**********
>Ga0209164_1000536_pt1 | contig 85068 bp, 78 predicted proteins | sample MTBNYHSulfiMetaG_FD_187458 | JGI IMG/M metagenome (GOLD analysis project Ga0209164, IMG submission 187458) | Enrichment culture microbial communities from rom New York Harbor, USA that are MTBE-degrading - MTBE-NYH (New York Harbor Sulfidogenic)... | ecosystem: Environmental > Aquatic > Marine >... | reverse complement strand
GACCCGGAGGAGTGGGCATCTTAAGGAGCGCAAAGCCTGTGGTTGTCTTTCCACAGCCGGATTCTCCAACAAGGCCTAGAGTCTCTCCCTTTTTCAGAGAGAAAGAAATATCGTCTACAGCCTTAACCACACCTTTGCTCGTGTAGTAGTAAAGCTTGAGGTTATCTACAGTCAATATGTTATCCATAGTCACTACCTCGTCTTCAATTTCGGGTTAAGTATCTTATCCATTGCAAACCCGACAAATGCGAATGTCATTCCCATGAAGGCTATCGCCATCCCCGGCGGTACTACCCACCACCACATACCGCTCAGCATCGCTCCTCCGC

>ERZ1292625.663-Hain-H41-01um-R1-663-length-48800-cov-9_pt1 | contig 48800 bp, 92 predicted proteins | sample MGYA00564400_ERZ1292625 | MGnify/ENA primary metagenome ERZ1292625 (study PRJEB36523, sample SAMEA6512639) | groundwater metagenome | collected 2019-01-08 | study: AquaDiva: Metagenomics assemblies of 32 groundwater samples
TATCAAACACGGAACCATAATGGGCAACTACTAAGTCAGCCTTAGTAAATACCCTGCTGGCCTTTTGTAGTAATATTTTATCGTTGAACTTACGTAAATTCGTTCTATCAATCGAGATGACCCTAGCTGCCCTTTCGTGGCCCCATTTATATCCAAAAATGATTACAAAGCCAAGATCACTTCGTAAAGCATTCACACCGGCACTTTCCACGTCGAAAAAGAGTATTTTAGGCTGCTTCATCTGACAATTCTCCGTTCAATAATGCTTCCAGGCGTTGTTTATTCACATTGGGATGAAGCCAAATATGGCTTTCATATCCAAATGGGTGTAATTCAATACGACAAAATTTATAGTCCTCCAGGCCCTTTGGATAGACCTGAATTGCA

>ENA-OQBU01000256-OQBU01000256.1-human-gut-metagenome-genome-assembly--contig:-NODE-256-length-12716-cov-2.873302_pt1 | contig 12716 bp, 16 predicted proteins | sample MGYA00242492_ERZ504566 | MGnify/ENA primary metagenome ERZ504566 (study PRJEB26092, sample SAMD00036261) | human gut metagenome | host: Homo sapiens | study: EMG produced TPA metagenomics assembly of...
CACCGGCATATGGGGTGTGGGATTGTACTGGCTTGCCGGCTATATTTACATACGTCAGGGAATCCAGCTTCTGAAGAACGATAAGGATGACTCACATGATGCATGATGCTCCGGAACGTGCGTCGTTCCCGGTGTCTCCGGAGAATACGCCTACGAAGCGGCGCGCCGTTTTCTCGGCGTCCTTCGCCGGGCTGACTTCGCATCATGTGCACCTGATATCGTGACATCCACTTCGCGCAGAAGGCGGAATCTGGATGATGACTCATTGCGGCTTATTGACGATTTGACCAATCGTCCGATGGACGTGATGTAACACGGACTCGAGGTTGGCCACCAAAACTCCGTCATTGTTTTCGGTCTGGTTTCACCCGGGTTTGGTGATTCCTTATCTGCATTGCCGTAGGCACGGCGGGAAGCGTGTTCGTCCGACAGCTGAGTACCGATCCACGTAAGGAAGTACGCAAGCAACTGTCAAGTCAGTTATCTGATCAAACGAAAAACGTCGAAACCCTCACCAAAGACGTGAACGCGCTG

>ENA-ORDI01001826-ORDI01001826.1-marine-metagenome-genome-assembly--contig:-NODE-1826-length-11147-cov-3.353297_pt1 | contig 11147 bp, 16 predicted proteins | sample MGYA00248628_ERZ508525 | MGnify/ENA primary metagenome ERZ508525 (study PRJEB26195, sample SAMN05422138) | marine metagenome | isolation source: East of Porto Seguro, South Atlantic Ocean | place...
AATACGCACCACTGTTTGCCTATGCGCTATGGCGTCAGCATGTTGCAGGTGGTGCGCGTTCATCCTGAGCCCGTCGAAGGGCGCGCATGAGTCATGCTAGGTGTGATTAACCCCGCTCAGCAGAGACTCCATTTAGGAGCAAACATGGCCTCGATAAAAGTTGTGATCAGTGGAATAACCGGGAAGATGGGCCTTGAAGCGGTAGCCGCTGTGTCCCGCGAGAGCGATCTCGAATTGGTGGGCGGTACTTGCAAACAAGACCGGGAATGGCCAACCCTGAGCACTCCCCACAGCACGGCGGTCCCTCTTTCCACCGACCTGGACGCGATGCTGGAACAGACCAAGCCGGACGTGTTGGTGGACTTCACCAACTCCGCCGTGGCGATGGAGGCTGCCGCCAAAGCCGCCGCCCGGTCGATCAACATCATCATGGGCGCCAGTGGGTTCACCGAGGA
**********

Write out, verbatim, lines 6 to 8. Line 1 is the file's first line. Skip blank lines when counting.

CACCGGCATATGGGGTGTGGGATTGTACTGGCTTGCCGGCTATATTTACATACGTCAGGGAATCCAGCTTCTGAAGAACGATAAGGATGACTCACATGATGCATGATGCTCCGGAACGTGCGTCGTTCCCGGTGTCTCCGGAGAATACGCCTACGAAGCGGCGCGCCGTTTTCTCGGCGTCCTTCGCCGGGCTGACTTCGCATCATGTGCACCTGATATCGTGACATCCACTTCGCGCAGAAGGCGGAATCTGGATGATGACTCATTGCGGCTTATTGACGATTTGACCAATCGTCCGATGGACGTGATGTAACACGGACTCGAGGTTGGCCACCAAAACTCCGTCATTGTTTTCGGTCTGGTTTCACCCGGGTTTGGTGATTCCTTATCTGCATTGCCGTAGGCACGGCGGGAAGCGTGTTCGTCCGACAGCTGAGTACCGATCCACGTAAGGAAGTACGCAAGCAACTGTCAAGTCAGTTATCTGATCAAACGAAAAACGTCGAAACCCTCACCAAAGACGTGAACGCGCTG

>ENA-ORDI01001826-ORDI01001826.1-marine-metagenome-genome-assembly--contig:-NODE-1826-length-11147-cov-3.353297_pt1 | contig 11147 bp, 16 predicted proteins | sample MGYA00248628_ERZ508525 | MGnify/ENA primary metagenome ERZ508525 (study PRJEB26195, sample SAMN05422138) | marine metagenome | isolation source: East of Porto Seguro, South Atlantic Ocean | place...
AATACGCACCACTGTTTGCCTATGCGCTATGGCGTCAGCATGTTGCAGGTGGTGCGCGTTCATCCTGAGCCCGTCGAAGGGCGCGCATGAGTCATGCTAGGTGTGATTAACCCCGCTCAGCAGAGACTCCATTTAGGAGCAAACATGGCCTCGATAAAAGTTGTGATCAGTGGAATAACCGGGAAGATGGGCCTTGAAGCGGTAGCCGCTGTGTCCCGCGAGAGCGATCTCGAATTGGTGGGCGGTACTTGCAAACAAGACCGGGAATGGCCAACCCTGAGCACTCCCCACAGCACGGCGGTCCCTCTTTCCACCGACCTGGACGCGATGCTGGAACAGACCAAGCCGGACGTGTTGGTGGACTTCACCAACTCCGCCGTGGCGATGGAGGCTGCCGCCAAAGCCGCCGCCCGGTCGATCAACATCATCATGGGCGCCAGTGGGTTCACCGAGGA